Dr. Dinelia Rosa Leads the Center for Educational and Psychological Services: Practicums and Public Service
The Center for Educational and Psychological Services, located on the 6th floor of Thorndike Hall, is a training and research facility that offers a wide range of educational and psychological services. These services are provided by advanced graduate students who are enrolled in master's and doctoral degree programs at TC and are available to people of all ages in the greater New York community at affordable rates.
These services are provided by advanced graduate students who are enrolled in master's and doctoral degree programs at the College. The provision of these services is closely supervised by members of the Teachers College faculty.
Dr. Dinelia Rosa, who recently accepted the position of Director of the center, spoke about why she wanted to take on its responsibilities. Rosa said, "I was attracted by the fact that while I have worked in the city for more than 16 years, mostly in clinical settings, this position allows me to bring that experience to an academic setting and integrate it with theory."
The dynamic new director, who was the senior psychologist at the Inpatient Geriatric Unit of Bellevue Hospital Center before taking on the demanding position at TC, explained what she calls "the dual role of the center."
"I see the center's purpose at several levels. At one level and as its first priority, it is a training center that offers students the opportunity to apply theory in the provision of care services. However, while doing this, the center provides a service to the community."
Rosa discussed the rigorous training practicums that she and her staff employ in working with three academic departments at the College-Counseling and Clinical Psychology, Curriculum and Teaching, and Health and Behavior Studies. "From the Department of Counseling and Clinical Psychology, our students undergo training in psychological assessment, psychotherapy (long-term and short-term for adults and children), personal and career counseling, and vocational rehabilitation. The students from Curriculum and Teaching receive training in the assessment of learning disabilities."
From the Department of Health and Behavior Studies and through two different programs, School Psychology and Reading, students are trained in the administration of comprehensive psychoeducational evaluations, and assessment of reading difficulties and intervention in the form of a reading-tutoring program respectively," she said.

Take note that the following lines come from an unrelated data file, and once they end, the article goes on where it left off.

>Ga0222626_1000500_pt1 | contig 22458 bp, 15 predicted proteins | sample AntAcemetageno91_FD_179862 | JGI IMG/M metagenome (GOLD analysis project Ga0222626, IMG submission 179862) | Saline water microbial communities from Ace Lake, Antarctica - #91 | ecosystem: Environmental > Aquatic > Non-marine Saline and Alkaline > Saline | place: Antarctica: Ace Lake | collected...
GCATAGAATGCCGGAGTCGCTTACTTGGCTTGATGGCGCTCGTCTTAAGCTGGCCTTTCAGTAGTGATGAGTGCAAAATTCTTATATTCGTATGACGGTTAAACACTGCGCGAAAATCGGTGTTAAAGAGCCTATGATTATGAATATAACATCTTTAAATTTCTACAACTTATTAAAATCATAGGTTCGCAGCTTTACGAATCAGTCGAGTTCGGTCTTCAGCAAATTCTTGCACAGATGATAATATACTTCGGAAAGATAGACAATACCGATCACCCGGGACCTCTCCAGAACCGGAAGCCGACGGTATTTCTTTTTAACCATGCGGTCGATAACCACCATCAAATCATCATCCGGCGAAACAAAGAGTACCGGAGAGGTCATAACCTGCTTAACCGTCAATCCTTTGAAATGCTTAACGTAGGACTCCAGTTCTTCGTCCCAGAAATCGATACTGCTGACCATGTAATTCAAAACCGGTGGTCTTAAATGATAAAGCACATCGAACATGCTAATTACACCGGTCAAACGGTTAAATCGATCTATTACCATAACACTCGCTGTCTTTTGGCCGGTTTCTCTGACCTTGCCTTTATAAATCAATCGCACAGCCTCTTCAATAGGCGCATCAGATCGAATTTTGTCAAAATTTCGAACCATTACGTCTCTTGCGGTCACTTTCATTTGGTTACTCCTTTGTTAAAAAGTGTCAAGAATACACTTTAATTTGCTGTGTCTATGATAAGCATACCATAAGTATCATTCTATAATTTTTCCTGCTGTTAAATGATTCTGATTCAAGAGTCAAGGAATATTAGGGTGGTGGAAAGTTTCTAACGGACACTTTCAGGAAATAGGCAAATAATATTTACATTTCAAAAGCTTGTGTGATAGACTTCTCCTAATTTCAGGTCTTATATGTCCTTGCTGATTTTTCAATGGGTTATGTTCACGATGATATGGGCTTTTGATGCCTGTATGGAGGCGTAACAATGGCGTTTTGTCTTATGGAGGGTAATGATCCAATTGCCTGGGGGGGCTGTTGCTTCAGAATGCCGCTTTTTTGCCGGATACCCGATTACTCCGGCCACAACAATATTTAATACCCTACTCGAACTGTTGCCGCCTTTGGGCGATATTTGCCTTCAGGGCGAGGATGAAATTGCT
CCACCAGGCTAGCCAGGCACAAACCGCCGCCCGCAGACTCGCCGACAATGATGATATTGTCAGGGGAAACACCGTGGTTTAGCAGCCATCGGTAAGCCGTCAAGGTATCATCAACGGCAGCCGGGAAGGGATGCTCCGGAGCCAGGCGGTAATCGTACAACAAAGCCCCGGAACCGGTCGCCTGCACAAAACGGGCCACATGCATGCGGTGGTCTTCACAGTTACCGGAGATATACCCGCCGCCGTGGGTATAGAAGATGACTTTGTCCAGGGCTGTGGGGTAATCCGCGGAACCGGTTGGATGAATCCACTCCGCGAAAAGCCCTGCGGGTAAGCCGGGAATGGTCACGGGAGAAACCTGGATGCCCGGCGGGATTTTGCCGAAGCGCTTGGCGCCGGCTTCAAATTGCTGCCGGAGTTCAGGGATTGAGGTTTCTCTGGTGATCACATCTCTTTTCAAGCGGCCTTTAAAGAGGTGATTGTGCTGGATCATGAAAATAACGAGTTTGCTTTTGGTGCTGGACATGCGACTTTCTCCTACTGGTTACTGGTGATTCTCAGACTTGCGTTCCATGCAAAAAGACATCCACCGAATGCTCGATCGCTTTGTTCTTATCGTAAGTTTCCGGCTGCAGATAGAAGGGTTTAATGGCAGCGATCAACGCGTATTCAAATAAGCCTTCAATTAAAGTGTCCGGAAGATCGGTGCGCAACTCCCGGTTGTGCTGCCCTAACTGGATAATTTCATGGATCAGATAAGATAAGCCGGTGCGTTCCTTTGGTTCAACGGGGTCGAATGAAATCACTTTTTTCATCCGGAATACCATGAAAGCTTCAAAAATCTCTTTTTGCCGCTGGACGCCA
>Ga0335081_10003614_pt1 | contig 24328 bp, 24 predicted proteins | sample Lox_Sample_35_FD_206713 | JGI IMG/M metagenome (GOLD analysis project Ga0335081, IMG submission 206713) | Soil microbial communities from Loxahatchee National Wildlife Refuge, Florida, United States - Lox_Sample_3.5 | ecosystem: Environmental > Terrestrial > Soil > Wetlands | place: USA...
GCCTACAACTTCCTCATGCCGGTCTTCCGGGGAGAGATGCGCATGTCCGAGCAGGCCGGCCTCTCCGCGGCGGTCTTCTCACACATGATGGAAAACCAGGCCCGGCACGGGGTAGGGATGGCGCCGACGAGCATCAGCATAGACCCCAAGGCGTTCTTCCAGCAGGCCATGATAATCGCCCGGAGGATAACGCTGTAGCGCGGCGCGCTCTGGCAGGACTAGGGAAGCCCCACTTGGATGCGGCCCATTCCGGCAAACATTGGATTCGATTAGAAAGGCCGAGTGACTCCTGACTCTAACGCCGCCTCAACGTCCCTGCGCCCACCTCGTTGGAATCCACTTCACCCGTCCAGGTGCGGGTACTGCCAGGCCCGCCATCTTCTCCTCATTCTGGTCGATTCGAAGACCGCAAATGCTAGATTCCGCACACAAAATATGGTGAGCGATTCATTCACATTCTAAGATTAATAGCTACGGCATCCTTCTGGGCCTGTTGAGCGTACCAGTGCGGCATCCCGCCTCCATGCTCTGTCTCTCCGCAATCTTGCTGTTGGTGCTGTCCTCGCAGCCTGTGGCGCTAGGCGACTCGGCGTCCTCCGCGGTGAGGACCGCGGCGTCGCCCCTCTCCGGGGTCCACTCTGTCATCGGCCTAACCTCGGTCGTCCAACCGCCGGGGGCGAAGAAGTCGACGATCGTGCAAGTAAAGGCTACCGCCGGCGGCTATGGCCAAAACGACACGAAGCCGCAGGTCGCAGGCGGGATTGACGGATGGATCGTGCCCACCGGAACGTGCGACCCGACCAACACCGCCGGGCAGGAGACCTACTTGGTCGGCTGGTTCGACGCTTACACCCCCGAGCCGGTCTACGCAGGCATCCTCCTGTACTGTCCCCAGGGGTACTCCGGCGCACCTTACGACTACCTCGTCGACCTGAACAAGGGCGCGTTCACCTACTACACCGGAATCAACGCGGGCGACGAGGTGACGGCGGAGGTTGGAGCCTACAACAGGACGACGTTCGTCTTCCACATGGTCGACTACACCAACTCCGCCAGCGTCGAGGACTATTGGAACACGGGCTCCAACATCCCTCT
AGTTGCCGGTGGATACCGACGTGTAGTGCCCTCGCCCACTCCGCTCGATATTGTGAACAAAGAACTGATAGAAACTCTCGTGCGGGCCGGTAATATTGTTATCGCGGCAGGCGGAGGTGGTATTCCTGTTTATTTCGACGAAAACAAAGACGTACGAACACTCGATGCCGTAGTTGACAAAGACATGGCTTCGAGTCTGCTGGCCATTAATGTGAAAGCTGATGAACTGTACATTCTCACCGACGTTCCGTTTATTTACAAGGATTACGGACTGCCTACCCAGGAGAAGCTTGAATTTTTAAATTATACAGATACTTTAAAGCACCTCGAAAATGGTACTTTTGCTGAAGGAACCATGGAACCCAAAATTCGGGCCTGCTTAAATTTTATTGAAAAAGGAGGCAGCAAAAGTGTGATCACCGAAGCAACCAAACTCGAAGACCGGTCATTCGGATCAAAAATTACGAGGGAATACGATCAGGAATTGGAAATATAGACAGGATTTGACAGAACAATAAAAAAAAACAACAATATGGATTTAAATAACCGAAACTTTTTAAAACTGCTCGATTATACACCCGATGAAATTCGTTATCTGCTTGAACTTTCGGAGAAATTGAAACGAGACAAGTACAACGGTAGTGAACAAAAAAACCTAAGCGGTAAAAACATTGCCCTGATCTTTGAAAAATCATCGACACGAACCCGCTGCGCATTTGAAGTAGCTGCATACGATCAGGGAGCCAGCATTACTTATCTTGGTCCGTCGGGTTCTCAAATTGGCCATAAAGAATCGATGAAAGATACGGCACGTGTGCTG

"But what makes us exceptional, besides our training component, is that clients from the community who come here," Rosa continued, "can receive more than one service in one place rather than going to different places. This multi-service modality can facilitate the acquisition of services to the client. In addition, our advanced graduate students provide services to people from different economic backgrounds including people who have little or no means to pay."
According to Rosa, the 200 students enrolled in practicums see approximately 400 clients per semester.
The center's sliding-scale fee ensures that no applicant is turned away because of insufficient funds. Fees range from $2 to $30 per session for psychotherapy or counseling. Other services are provided under a single overall fee determined on a comparable sliding scale. "So, in that sense the role of the center is important to our community. We provide services to schools in the community, and to families with more than one or two children in need of services. Because of our sliding scale, we also have very low income families who cannot afford to pay for a full psychological evaluation and for psychotherapy services," Rosa said.
Rosa envisions taking an activist part in collaborating more closely with other service providers in the community. "A lot of people and agencies in the community don't really know that we're here," said Rosa, "and that mutual benefit can take place by developing linkages that not only will improve services to the community but will increase the ties between the community and our institution.
Published Tuesday, Sep. 18, 2001